Tuesday, August 19, 2003

Fix what failed

Blackout: Investigate causes

The electricity is back on in cities blacked out by Thursday's massive power failure across 9,300 square miles, but no one should be fooled into thinking the problem is fixed. Experts don't even agree yet on what caused it or how much needs fixing.

Economic losses from the cascading power failure already are estimated in the billions of dollars. That big a hit to the U.S. economy will not be forgotten by businesses or terrorists. This one wasn't deliberate, but a massive blackout could pose a national security threat. Congress should see that power transmission grids are secured against future disruptions, accidental or deliberate. Congress will be tempted to act fast, try to exploit the issue politically or let upgrades slide once the story drops off front pages. We need to first find out what caused the blackout, make sure we fix the right thing, and not let Congress' pet projects sidetrack reform.

The push for reliable power is already being sucked into the rancorous debate over oil drilling in the Alaskan National Wildlife Refuge. Energy Secretary Spencer Abraham on Sunday warned that modernizing electric transmission grids will cost consumers up to $50 billion in higher electric bills. With that kind of sticker shock, we need to be very sure we aren't fixing things that didn't fail.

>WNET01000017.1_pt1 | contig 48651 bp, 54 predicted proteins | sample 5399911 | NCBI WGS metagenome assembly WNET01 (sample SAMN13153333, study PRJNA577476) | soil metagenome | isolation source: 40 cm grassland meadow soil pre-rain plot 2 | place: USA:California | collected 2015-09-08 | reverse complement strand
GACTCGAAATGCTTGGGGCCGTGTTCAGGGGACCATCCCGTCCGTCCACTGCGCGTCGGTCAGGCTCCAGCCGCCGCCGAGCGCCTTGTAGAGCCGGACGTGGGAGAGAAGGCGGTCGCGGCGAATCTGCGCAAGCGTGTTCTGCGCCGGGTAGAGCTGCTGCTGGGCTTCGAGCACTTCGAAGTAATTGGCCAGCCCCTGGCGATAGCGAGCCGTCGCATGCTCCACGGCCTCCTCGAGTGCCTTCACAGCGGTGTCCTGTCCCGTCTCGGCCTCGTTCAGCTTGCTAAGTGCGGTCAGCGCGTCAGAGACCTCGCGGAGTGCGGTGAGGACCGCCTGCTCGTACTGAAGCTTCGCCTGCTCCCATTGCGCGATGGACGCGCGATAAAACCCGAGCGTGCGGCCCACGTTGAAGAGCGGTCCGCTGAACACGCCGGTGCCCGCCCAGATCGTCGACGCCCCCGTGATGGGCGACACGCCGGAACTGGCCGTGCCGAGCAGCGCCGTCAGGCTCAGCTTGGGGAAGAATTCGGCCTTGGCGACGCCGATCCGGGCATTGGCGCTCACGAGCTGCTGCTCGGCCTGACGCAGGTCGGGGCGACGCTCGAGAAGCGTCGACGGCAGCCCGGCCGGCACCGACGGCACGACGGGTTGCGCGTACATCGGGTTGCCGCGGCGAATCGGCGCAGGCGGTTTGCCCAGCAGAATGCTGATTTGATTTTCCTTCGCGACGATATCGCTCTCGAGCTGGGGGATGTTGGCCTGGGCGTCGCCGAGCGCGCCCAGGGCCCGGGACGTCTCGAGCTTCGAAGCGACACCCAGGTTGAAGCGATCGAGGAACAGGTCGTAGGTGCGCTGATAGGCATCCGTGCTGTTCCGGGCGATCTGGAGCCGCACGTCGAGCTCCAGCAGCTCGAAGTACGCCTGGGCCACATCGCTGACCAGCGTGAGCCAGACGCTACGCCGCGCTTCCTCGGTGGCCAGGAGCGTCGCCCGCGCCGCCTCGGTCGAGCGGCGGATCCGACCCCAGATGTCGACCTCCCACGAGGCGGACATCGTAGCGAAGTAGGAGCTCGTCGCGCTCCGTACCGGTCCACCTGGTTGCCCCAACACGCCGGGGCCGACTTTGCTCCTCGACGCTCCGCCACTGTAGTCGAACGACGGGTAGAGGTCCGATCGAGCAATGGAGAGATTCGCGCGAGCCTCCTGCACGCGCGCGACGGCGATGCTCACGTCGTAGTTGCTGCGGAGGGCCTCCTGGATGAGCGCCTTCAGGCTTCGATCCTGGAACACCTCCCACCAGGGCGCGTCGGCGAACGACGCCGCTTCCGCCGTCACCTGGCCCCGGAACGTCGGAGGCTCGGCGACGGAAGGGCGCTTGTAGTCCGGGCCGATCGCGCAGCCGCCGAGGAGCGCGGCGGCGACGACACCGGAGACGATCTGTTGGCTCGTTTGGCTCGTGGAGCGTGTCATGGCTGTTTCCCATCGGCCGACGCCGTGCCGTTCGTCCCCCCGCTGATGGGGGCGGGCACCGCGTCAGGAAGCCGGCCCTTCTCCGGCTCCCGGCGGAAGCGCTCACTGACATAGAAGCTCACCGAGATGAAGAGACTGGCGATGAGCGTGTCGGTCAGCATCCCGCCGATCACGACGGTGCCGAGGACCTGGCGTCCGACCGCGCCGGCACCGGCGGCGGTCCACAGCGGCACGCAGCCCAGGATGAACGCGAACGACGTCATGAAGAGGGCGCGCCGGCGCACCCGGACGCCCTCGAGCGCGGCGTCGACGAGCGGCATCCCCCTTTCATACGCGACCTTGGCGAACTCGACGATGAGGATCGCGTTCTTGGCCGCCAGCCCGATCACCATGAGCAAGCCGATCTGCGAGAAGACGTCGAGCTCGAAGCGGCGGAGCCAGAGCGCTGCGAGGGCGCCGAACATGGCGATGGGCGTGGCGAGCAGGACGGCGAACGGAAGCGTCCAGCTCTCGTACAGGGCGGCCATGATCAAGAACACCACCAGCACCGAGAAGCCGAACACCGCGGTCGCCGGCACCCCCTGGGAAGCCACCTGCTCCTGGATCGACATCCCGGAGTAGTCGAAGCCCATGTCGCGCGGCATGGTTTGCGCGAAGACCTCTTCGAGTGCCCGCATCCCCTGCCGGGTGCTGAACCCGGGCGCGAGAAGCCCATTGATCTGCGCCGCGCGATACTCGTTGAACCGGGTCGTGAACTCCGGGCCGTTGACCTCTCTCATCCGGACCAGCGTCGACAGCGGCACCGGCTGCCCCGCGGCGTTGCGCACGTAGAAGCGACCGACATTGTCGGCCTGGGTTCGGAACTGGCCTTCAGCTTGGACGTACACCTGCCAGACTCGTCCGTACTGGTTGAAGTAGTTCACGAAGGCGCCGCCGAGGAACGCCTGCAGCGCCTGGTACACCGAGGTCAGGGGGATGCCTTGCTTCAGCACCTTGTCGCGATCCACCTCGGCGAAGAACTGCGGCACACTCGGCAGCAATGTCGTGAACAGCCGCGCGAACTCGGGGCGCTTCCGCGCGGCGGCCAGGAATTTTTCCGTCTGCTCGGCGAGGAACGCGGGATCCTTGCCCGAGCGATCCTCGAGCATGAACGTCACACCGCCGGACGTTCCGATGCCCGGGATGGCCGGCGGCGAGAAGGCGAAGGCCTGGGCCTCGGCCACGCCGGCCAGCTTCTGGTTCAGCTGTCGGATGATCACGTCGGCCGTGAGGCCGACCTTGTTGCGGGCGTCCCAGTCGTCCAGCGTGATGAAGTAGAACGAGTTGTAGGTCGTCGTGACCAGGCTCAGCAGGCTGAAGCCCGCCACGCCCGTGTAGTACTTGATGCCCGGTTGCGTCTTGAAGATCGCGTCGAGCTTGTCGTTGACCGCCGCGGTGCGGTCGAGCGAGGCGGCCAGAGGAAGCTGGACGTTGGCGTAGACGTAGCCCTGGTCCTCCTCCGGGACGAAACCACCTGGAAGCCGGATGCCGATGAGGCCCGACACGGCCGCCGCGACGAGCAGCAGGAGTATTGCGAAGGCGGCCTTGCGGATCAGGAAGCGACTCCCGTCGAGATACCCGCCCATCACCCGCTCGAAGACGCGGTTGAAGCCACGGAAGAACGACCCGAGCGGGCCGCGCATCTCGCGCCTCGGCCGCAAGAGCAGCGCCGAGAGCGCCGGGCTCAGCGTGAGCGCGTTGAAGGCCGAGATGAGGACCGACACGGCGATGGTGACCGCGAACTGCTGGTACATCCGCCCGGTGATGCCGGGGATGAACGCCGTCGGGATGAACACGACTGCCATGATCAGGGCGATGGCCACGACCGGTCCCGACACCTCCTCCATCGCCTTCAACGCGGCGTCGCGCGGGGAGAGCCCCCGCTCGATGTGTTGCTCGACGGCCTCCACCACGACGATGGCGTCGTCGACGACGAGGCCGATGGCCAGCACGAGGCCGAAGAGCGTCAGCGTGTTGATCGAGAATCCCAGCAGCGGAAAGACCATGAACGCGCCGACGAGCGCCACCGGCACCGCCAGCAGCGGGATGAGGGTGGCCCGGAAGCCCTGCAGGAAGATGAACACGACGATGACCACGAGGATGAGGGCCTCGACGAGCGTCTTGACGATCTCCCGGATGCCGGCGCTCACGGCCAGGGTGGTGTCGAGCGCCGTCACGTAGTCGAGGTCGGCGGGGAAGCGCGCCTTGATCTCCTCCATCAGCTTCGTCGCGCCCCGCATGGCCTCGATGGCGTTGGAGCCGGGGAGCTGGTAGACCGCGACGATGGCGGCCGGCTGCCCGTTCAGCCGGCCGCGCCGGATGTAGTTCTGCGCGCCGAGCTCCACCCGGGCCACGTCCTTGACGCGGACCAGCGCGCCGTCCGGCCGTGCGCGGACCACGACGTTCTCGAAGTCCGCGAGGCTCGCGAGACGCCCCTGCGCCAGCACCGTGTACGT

Much went right last Thursday. The power failure in northern Ohio and southern Michigan was safely isolated from grids in the rest of Ohio, and never got to our region to require Cinergy to take any action. Shutdowns in other states prevented serious damage that might have taken months to repair.

Much blame for starting the blackout has been aimed at Akron-based utility FirstEnergy Corp., the nation's fourth largest publicly owned electric conglomerate. FirstEnergy officials admitted a nonworking alarm system didn't alert operators about power line failures, but they claim that grids outside their territory showed signs of "instability" hours earlier. Northeast utility officials complained by the time the nine-second "shock wave" hit their systems, it was too late to keep the huge power swings from shutting down entire grids.

It may take weeks to identify the sequence that led to the Aug. 14 blackout, and to learn which alarms, automatic circuit breakers or operators failed. Critics warned for years that utilities in different regions apply different reliability standards. They have called for uniform federal standards and expanded transmission grids to handle the growth in long-distance energy trading. But nimbies ("not in my backyard") have fought new transmission towers and the electric rate increases to pay for them. We need to learn from what worked and fix what failed.

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